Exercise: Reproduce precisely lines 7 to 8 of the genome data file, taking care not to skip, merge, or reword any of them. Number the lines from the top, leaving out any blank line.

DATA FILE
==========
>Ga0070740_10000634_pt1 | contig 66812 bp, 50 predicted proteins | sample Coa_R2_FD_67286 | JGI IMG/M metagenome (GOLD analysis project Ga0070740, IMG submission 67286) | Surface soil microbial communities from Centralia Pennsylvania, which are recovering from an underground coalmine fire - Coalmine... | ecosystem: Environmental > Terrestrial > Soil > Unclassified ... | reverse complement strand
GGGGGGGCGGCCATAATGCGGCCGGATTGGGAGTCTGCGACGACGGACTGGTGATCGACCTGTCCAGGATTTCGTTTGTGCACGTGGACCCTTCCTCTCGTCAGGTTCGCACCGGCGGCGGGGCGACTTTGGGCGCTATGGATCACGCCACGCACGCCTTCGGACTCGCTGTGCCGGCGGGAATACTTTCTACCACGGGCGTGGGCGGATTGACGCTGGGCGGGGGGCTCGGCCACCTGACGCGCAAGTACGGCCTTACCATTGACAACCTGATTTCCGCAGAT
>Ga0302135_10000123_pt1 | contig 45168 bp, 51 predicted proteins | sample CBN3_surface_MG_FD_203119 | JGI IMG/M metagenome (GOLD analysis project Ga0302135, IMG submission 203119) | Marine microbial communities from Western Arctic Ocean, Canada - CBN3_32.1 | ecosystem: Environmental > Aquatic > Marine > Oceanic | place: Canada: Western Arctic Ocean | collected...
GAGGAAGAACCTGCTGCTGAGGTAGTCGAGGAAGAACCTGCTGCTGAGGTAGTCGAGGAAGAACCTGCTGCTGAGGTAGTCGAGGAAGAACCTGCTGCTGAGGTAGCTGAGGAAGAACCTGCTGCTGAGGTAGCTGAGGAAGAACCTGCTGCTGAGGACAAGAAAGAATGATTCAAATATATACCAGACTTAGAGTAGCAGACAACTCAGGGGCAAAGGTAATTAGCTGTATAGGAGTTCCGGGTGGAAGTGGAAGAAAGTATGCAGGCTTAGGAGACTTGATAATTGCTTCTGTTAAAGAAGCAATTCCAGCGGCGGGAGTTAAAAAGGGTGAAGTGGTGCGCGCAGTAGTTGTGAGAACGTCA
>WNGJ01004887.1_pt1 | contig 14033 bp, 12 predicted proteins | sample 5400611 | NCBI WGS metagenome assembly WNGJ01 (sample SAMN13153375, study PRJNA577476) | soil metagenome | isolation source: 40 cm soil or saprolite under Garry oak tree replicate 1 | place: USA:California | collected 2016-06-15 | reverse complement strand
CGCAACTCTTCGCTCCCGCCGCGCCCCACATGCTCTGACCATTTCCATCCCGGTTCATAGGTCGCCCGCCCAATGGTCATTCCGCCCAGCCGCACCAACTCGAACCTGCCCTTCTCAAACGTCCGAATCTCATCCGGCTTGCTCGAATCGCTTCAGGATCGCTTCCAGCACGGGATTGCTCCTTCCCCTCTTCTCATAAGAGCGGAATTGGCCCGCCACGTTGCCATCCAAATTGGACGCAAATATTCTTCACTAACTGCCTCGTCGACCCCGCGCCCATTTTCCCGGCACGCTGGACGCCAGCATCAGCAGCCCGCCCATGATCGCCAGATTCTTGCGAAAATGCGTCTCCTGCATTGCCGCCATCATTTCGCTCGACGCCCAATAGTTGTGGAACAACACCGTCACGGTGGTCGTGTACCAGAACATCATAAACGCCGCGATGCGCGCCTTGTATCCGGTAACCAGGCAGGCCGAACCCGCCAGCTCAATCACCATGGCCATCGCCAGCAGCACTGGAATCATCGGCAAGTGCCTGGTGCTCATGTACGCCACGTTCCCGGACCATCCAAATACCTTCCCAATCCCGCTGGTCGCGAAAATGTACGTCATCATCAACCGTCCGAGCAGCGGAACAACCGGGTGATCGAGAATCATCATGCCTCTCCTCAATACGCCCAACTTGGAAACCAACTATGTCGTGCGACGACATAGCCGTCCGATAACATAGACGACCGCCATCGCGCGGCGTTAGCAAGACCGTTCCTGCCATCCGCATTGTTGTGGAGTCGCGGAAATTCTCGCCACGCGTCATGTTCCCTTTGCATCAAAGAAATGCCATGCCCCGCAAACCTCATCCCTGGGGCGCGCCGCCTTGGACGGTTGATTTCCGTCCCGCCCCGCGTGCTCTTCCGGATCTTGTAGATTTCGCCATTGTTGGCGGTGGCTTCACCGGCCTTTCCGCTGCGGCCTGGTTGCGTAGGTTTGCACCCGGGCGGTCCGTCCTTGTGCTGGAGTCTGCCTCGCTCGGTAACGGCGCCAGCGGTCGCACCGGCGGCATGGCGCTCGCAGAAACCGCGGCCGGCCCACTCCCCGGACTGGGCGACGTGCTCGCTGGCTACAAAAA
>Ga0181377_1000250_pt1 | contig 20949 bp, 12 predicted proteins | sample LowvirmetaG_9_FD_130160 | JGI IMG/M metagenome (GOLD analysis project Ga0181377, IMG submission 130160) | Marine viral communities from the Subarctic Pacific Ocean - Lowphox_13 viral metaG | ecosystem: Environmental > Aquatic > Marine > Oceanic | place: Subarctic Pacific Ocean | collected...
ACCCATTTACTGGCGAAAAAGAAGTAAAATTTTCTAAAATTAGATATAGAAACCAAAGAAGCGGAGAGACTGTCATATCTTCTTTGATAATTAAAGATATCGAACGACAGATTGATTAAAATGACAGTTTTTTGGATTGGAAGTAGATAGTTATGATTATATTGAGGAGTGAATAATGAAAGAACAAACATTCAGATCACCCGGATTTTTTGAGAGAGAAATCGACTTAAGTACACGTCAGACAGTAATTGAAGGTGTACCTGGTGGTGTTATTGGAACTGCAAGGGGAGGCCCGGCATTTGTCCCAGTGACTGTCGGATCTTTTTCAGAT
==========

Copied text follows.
>Ga0181377_1000250_pt1 | contig 20949 bp, 12 predicted proteins | sample LowvirmetaG_9_FD_130160 | JGI IMG/M metagenome (GOLD analysis project Ga0181377, IMG submission 130160) | Marine viral communities from the Subarctic Pacific Ocean - Lowphox_13 viral metaG | ecosystem: Environmental > Aquatic > Marine > Oceanic | place: Subarctic Pacific Ocean | collected...
ACCCATTTACTGGCGAAAAAGAAGTAAAATTTTCTAAAATTAGATATAGAAACCAAAGAAGCGGAGAGACTGTCATATCTTCTTTGATAATTAAAGATATCGAACGACAGATTGATTAAAATGACAGTTTTTTGGATTGGAAGTAGATAGTTATGATTATATTGAGGAGTGAATAATGAAAGAACAAACATTCAGATCACCCGGATTTTTTGAGAGAGAAATCGACTTAAGTACACGTCAGACAGTAATTGAAGGTGTACCTGGTGGTGTTATTGGAACTGCAAGGGGAGGCCCGGCATTTGTCCCAGTGACTGTCGGATCTTTTTCAGAT